This civilization created a myriad of stone, terra-cotta, and bronze sculptures, a final tour of force. Then, at the end of the 3rd millennium BC, Mauryan Emperor Ashoka tried to expand Buddhism across the nation, constructing around 85,000 stupas (dome shape monuments) with pillars bearing Buddhist doctrines inscribed.
“The Great Sanchi Stupa,” located in Sanchi, is forty-four feet tall. It has amazingly intricately carved gateways depicting Buddhist myths, and “The Ashoka Pillar” at Sarnath in Madhya Pradesh are excellent examples of the excellence and elegance of the Early Art of India since its beginning.
Through the 4th, 5th, and sixth century AD, the dawn of a new age that was a part of Early Indian Sculpture surfaced. The sculptures of Hindu gods, including the Lord Vishnu, Shiva, Krishna, and the Sun God and Goddess Durga, were created in a huge number. Hinduism was declared to be the official religious system of India. A massive statue depicting “Lord Shiva” incarnated as wild boar rescuing mother earth can be found at “The Udaigiri Caves” in Madhya Pradesh. The Sixth century in India witnessed skillful cave building. “The Elephanta Caves” in Maharashtra is a prime example of skilled craftsmanship. Another impressive work in the Art of India is a 20-foot tall piece depicting “Lord Shiva” in these caves, featuring three heads representing his feminine, fierce, and meditative features.
The Khajuraho Temples’ sculptures were created from the tenth to 11th century AD, were lost into obscurity until archeologists discovered the treasures lost in the entire town of Madhya Pradesh that housed 85 temples, out of which only 22 survived. The sculptures of the time are depictions of Gods, Goddesses, and animals, mostly made from sandstone. They also have an overarching theme that symbolizes the eternal connection between the female and male gender. Khajuraho Sculptures are among the most sexually erotic, sensual, and artistic sculptures worldwide.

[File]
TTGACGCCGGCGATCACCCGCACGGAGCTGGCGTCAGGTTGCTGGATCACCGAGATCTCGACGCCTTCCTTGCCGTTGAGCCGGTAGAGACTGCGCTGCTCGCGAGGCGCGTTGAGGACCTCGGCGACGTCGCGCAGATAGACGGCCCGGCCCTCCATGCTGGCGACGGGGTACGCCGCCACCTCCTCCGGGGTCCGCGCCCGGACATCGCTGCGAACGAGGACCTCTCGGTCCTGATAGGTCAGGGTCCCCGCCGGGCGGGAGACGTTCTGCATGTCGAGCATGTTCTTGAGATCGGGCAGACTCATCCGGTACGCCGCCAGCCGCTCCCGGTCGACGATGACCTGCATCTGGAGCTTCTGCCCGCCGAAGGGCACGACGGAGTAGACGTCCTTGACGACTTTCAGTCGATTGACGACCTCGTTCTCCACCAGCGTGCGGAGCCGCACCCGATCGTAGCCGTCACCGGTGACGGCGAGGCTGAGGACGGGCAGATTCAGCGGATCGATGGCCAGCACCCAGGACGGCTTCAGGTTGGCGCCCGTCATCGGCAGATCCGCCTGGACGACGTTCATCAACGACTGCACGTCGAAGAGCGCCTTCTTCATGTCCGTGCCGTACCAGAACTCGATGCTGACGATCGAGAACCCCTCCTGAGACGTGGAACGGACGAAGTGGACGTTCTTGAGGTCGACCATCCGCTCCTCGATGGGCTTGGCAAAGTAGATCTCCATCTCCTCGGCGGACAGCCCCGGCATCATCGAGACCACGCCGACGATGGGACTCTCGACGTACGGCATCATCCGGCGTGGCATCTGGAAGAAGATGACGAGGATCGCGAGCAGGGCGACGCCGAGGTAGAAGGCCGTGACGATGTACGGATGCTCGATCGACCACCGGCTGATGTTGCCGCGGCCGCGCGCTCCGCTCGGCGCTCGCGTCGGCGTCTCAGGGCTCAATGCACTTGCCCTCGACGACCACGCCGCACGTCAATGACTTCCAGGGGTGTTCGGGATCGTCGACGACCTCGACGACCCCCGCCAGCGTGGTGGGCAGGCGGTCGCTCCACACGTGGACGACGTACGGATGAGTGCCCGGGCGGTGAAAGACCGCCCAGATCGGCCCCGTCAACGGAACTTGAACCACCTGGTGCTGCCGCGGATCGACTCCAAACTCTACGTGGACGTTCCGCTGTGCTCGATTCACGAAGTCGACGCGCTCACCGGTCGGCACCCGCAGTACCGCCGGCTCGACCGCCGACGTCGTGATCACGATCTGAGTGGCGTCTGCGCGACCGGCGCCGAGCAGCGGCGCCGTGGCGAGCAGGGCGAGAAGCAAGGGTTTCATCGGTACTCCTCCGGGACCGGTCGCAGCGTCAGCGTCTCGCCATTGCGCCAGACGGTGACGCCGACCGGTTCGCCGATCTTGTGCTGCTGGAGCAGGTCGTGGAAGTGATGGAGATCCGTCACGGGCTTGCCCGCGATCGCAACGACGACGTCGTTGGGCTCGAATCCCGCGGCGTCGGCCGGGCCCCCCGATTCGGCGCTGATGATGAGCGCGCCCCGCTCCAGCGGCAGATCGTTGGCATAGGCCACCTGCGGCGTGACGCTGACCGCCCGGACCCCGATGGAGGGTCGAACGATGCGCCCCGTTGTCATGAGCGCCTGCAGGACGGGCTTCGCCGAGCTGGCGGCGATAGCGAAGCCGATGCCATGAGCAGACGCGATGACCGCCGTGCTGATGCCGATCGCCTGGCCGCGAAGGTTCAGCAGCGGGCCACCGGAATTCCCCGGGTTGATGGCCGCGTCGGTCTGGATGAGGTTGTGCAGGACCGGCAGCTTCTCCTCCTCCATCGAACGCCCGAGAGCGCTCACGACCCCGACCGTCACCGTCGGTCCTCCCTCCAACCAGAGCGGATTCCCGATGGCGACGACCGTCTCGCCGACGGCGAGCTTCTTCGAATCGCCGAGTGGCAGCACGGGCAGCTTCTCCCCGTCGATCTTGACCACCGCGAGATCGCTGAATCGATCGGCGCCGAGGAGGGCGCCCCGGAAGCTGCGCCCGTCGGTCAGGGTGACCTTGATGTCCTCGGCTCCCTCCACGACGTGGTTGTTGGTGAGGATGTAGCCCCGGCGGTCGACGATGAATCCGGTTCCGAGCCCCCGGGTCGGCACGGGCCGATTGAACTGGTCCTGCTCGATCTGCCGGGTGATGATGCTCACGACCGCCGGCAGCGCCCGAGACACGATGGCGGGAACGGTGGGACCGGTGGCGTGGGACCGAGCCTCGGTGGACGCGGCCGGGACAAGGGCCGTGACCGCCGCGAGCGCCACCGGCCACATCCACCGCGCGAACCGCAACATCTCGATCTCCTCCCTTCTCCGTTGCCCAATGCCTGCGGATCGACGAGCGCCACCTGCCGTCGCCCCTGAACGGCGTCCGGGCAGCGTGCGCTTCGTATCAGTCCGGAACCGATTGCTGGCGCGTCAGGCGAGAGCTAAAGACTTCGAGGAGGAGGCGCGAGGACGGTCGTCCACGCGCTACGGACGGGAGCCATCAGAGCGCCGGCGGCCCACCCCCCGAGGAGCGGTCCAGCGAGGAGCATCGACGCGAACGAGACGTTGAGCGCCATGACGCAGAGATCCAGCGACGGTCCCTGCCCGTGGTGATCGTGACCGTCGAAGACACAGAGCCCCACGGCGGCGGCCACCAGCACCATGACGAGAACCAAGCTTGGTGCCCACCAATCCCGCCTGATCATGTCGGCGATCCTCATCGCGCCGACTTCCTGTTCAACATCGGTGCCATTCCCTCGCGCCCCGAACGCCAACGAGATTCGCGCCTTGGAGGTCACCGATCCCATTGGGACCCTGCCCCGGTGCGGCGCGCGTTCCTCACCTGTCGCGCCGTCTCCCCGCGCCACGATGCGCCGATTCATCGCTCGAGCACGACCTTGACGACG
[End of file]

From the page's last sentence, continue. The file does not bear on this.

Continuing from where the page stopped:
The famed “Buddhist marvels” made over 14 centuries and “The Ajanta & Ellora Temples” are the other treasures of the fantastical Art of India. “The Ajanta & Ellora” temples are made of live rocks and rock cliffs. They are home to gigantic sculptures of animals and Gods and paintings depicting the history of the past, Buddhist fairytales, and a variety of Buddha images. The most impressive and striking work of art at the Ellora temple is “Kailasa Temple,” a great representation of Lord Shiva’s temple with elephants, elaborately carved out of huge rocks. In addition, “The Sun Temple of Konark,” “The Arjuna’s Penance” located at Mamallapuram as well as those temples in “Kanchipuram,” “Madurai,” “Rameshwaram,” “Amravati,” “Nagarjunakonda,” and “Varanasi” contain several impressive and stunning sculptures.